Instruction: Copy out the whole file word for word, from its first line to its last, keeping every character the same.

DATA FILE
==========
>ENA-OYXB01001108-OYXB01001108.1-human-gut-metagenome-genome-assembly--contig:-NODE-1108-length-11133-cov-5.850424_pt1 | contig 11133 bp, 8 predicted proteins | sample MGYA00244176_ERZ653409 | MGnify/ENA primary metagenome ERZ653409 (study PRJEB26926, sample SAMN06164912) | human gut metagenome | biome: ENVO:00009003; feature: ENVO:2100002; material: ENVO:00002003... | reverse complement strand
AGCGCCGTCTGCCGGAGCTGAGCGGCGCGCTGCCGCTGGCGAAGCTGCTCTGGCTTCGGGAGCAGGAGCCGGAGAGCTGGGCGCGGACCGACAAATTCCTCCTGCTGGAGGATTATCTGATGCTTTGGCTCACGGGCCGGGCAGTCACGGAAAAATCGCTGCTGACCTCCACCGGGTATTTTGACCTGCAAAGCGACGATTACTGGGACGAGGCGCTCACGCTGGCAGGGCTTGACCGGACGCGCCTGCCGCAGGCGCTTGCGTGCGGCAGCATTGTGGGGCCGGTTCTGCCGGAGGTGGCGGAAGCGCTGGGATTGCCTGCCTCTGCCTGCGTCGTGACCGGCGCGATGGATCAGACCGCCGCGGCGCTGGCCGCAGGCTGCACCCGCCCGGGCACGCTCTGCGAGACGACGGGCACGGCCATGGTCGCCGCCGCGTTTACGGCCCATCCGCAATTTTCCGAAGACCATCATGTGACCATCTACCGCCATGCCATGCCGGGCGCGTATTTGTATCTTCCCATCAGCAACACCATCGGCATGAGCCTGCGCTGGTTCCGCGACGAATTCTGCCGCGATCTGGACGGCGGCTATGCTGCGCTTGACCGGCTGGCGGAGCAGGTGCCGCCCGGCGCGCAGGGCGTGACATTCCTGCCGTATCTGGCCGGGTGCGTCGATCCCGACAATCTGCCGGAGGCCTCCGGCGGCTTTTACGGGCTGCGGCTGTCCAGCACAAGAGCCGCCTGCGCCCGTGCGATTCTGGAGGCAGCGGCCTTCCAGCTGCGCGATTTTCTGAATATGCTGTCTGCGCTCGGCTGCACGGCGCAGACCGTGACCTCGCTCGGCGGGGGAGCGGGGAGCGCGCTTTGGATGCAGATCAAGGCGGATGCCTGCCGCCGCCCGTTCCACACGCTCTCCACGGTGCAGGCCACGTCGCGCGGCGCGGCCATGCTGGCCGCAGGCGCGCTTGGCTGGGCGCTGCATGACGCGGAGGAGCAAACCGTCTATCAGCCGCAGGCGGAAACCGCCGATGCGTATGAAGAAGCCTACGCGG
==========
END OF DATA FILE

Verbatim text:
>ENA-OYXB01001108-OYXB01001108.1-human-gut-metagenome-genome-assembly--contig:-NODE-1108-length-11133-cov-5.850424_pt1 | contig 11133 bp, 8 predicted proteins | sample MGYA00244176_ERZ653409 | MGnify/ENA primary metagenome ERZ653409 (study PRJEB26926, sample SAMN06164912) | human gut metagenome | biome: ENVO:00009003; feature: ENVO:2100002; material: ENVO:00002003... | reverse complement strand
AGCGCCGTCTGCCGGAGCTGAGCGGCGCGCTGCCGCTGGCGAAGCTGCTCTGGCTTCGGGAGCAGGAGCCGGAGAGCTGGGCGCGGACCGACAAATTCCTCCTGCTGGAGGATTATCTGATGCTTTGGCTCACGGGCCGGGCAGTCACGGAAAAATCGCTGCTGACCTCCACCGGGTATTTTGACCTGCAAAGCGACGATTACTGGGACGAGGCGCTCACGCTGGCAGGGCTTGACCGGACGCGCCTGCCGCAGGCGCTTGCGTGCGGCAGCATTGTGGGGCCGGTTCTGCCGGAGGTGGCGGAAGCGCTGGGATTGCCTGCCTCTGCCTGCGTCGTGACCGGCGCGATGGATCAGACCGCCGCGGCGCTGGCCGCAGGCTGCACCCGCCCGGGCACGCTCTGCGAGACGACGGGCACGGCCATGGTCGCCGCCGCGTTTACGGCCCATCCGCAATTTTCCGAAGACCATCATGTGACCATCTACCGCCATGCCATGCCGGGCGCGTATTTGTATCTTCCCATCAGCAACACCATCGGCATGAGCCTGCGCTGGTTCCGCGACGAATTCTGCCGCGATCTGGACGGCGGCTATGCTGCGCTTGACCGGCTGGCGGAGCAGGTGCCGCCCGGCGCGCAGGGCGTGACATTCCTGCCGTATCTGGCCGGGTGCGTCGATCCCGACAATCTGCCGGAGGCCTCCGGCGGCTTTTACGGGCTGCGGCTGTCCAGCACAAGAGCCGCCTGCGCCCGTGCGATTCTGGAGGCAGCGGCCTTCCAGCTGCGCGATTTTCTGAATATGCTGTCTGCGCTCGGCTGCACGGCGCAGACCGTGACCTCGCTCGGCGGGGGAGCGGGGAGCGCGCTTTGGATGCAGATCAAGGCGGATGCCTGCCGCCGCCCGTTCCACACGCTCTCCACGGTGCAGGCCACGTCGCGCGGCGCGGCCATGCTGGCCGCAGGCGCGCTTGGCTGGGCGCTGCATGACGCGGAGGAGCAAACCGTCTATCAGCCGCAGGCGGAAACCGCCGATGCGTATGAAGAAGCCTACGCGG